This is the second post on the podcast How I Built This and academic research on business history and entrepreneurship.
Danny Meyer founded some of the most highly regarded restaurants in New York: Eleven Madison Park, Union Square Café, and Gramercy Tavern. He is also the founder of Shake Shack, which generates over $400 million in revenue a year. When he decided that he wanted to get into the restaurant business rather than go to law school a college friend got him an interview that led to his first restaurant job. Later he was able to use his father’s connections in the travel business to work with chefs in France and Italy. Another friend, who happened to be Bryan Miller, the food writer for the New York Times, who helped him make contacts with people in the New York food scene. When he found the perfect place to open his first restaurant, Union Square Café, he was able to obtain the lease for about $240,000 and spend another $500,000 building out the restaurant thanks to loans from his mother, aunt and uncle. This aspect of Meyer’s story is not that unique. Many of the stories on How I Built This involve getting loans of tens or even hundreds of thousands of dollars from relatives. The mother of Daymond John, the founder of FUBU, borrowed $100,000 on her house to put into his business and then let him use the house as his factory. The founders of Whole Foods, Supergoop, Chipotle, MM La Fleur, Tempurpedic, and Crate and Barrel all received large loans or investments from family members.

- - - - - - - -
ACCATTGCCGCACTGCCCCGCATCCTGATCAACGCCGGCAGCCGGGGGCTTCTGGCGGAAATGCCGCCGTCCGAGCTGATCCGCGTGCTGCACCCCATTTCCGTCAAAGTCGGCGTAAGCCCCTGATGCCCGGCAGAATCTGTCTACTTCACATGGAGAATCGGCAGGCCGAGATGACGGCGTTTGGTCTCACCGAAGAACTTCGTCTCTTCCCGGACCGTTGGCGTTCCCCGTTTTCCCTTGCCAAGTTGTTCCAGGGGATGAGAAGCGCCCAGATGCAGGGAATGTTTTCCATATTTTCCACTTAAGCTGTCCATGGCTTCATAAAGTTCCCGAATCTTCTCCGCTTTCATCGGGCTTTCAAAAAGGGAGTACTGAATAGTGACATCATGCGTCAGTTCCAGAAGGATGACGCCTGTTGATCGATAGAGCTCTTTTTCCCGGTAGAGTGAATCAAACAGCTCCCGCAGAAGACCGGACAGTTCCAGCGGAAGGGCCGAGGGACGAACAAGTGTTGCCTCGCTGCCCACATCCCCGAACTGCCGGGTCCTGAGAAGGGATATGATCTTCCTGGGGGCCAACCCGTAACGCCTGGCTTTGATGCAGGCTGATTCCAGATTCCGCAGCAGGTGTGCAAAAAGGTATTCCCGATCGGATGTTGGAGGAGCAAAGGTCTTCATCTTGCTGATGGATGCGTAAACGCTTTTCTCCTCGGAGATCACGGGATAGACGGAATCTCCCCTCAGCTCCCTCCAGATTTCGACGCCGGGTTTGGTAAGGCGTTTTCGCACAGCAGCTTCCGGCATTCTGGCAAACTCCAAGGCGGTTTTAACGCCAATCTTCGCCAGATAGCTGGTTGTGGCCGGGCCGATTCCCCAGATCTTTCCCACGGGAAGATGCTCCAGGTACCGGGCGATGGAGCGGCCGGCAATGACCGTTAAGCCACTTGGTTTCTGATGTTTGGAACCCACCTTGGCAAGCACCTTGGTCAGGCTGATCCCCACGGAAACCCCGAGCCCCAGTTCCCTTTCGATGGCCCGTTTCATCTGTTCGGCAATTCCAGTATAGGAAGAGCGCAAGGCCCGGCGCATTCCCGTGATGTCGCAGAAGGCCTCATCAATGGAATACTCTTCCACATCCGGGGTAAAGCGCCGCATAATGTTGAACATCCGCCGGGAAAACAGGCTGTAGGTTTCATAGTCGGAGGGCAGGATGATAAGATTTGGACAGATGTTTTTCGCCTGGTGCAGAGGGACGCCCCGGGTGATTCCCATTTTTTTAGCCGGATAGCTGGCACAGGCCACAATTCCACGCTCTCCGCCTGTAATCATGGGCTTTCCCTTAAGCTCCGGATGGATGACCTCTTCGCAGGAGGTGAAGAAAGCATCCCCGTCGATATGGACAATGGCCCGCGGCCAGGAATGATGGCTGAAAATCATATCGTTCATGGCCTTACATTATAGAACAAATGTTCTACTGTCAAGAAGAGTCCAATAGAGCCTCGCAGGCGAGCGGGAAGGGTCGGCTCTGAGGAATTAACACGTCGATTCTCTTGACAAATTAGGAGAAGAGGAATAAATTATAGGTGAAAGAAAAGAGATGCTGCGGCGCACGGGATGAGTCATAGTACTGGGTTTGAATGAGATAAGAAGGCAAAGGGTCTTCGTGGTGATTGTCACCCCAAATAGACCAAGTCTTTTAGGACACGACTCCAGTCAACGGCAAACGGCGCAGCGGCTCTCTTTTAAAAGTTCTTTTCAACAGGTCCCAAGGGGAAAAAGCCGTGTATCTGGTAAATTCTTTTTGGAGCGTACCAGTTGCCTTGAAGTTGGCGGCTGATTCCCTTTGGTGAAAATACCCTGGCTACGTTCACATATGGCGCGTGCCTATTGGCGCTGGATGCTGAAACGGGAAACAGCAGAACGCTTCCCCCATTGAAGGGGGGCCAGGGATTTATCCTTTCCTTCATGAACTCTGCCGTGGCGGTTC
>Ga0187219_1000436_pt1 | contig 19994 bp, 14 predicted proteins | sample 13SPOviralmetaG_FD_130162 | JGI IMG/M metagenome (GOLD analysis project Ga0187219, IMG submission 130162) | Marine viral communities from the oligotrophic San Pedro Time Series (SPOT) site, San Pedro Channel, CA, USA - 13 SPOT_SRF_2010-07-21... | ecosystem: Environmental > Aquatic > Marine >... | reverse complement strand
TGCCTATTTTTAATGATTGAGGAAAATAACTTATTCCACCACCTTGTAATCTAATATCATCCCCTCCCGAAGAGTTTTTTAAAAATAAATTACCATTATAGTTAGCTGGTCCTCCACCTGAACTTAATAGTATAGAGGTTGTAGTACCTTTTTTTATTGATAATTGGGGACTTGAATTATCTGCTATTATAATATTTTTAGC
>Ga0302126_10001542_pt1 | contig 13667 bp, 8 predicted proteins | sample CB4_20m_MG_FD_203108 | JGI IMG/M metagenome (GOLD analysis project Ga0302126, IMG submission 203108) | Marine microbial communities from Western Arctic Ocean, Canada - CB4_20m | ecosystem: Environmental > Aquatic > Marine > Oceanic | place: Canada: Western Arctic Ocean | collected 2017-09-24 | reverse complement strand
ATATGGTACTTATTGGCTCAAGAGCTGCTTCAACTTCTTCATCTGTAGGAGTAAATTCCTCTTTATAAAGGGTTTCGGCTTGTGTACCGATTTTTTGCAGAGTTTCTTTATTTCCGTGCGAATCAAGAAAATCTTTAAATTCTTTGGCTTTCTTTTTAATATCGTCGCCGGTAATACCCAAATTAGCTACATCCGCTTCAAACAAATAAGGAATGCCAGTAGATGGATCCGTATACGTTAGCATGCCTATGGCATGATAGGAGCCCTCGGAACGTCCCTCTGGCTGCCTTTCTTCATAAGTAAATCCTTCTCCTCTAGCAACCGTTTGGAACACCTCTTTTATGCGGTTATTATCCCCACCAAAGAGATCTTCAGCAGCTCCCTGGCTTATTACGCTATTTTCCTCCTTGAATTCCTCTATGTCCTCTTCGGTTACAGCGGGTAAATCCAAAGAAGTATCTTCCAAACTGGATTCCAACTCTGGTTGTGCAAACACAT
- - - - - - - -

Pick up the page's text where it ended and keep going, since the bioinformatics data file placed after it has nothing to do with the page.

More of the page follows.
Help doesn’t always come from family. Holly Thaggard was able to get a chemist to help her develop the product and she was able to get a PR firm to take her on because of a phone call from Roxanne Quimby, founder of Burt’s Bees, who had befriended Thaggard at a trade show.
These stories reminded me of one of my favorite business history books, Pull: Networking and Success since Benjamin Franklin by Pamela Walker Laird. In the book Laird challenged the notion of the entrepreneur as a self-made man or woman by highlighting the role of connections in stories of business success. This is from the introduction
Far from being the self-made men or woman of entrepreneurial mythology, one of the common characteristics of successful business founders appears to be the ability to recognize when they need help and the willingness to go get it.